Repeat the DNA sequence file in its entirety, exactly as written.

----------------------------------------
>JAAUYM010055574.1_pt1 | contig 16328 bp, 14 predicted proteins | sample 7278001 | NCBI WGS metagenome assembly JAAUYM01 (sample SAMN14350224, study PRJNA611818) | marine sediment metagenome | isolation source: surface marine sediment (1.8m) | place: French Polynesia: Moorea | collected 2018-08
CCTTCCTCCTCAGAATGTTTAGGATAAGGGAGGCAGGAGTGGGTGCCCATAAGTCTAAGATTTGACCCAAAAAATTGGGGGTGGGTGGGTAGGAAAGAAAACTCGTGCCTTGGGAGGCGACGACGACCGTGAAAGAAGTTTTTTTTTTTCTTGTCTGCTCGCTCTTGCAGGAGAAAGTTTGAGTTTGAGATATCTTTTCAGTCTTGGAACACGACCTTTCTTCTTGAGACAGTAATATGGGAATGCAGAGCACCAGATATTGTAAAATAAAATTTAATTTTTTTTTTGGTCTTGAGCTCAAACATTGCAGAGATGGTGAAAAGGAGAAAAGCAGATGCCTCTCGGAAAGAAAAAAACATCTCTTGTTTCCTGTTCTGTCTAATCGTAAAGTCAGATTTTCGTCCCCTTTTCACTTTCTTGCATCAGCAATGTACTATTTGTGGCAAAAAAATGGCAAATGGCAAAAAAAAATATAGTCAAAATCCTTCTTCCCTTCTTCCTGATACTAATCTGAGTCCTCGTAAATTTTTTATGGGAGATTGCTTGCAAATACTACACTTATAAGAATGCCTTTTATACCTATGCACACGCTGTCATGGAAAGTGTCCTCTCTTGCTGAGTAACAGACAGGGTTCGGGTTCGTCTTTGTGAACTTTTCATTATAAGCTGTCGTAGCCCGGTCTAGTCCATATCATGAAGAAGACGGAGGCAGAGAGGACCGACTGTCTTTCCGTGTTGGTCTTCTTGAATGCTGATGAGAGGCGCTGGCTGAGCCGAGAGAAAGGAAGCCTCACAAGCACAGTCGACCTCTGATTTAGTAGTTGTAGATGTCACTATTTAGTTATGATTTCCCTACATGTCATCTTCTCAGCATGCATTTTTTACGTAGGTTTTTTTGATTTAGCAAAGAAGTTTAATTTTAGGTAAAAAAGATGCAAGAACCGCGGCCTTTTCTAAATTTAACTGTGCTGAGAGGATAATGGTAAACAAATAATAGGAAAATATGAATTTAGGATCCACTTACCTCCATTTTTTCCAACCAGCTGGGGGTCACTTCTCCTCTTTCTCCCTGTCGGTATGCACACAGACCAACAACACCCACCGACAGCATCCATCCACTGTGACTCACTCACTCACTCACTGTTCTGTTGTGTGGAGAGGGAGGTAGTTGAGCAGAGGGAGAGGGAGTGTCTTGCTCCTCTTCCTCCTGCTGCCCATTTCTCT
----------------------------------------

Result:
>JAAUYM010055574.1_pt1 | contig 16328 bp, 14 predicted proteins | sample 7278001 | NCBI WGS metagenome assembly JAAUYM01 (sample SAMN14350224, study PRJNA611818) | marine sediment metagenome | isolation source: surface marine sediment (1.8m) | place: French Polynesia: Moorea | collected 2018-08
CCTTCCTCCTCAGAATGTTTAGGATAAGGGAGGCAGGAGTGGGTGCCCATAAGTCTAAGATTTGACCCAAAAAATTGGGGGTGGGTGGGTAGGAAAGAAAACTCGTGCCTTGGGAGGCGACGACGACCGTGAAAGAAGTTTTTTTTTTTCTTGTCTGCTCGCTCTTGCAGGAGAAAGTTTGAGTTTGAGATATCTTTTCAGTCTTGGAACACGACCTTTCTTCTTGAGACAGTAATATGGGAATGCAGAGCACCAGATATTGTAAAATAAAATTTAATTTTTTTTTTGGTCTTGAGCTCAAACATTGCAGAGATGGTGAAAAGGAGAAAAGCAGATGCCTCTCGGAAAGAAAAAAACATCTCTTGTTTCCTGTTCTGTCTAATCGTAAAGTCAGATTTTCGTCCCCTTTTCACTTTCTTGCATCAGCAATGTACTATTTGTGGCAAAAAAATGGCAAATGGCAAAAAAAAATATAGTCAAAATCCTTCTTCCCTTCTTCCTGATACTAATCTGAGTCCTCGTAAATTTTTTATGGGAGATTGCTTGCAAATACTACACTTATAAGAATGCCTTTTATACCTATGCACACGCTGTCATGGAAAGTGTCCTCTCTTGCTGAGTAACAGACAGGGTTCGGGTTCGTCTTTGTGAACTTTTCATTATAAGCTGTCGTAGCCCGGTCTAGTCCATATCATGAAGAAGACGGAGGCAGAGAGGACCGACTGTCTTTCCGTGTTGGTCTTCTTGAATGCTGATGAGAGGCGCTGGCTGAGCCGAGAGAAAGGAAGCCTCACAAGCACAGTCGACCTCTGATTTAGTAGTTGTAGATGTCACTATTTAGTTATGATTTCCCTACATGTCATCTTCTCAGCATGCATTTTTTACGTAGGTTTTTTTGATTTAGCAAAGAAGTTTAATTTTAGGTAAAAAAGATGCAAGAACCGCGGCCTTTTCTAAATTTAACTGTGCTGAGAGGATAATGGTAAACAAATAATAGGAAAATATGAATTTAGGATCCACTTACCTCCATTTTTTCCAACCAGCTGGGGGTCACTTCTCCTCTTTCTCCCTGTCGGTATGCACACAGACCAACAACACCCACCGACAGCATCCATCCACTGTGACTCACTCACTCACTCACTGTTCTGTTGTGTGGAGAGGGAGGTAGTTGAGCAGAGGGAGAGGGAGTGTCTTGCTCCTCTTCCTCCTGCTGCCCATTTCTCT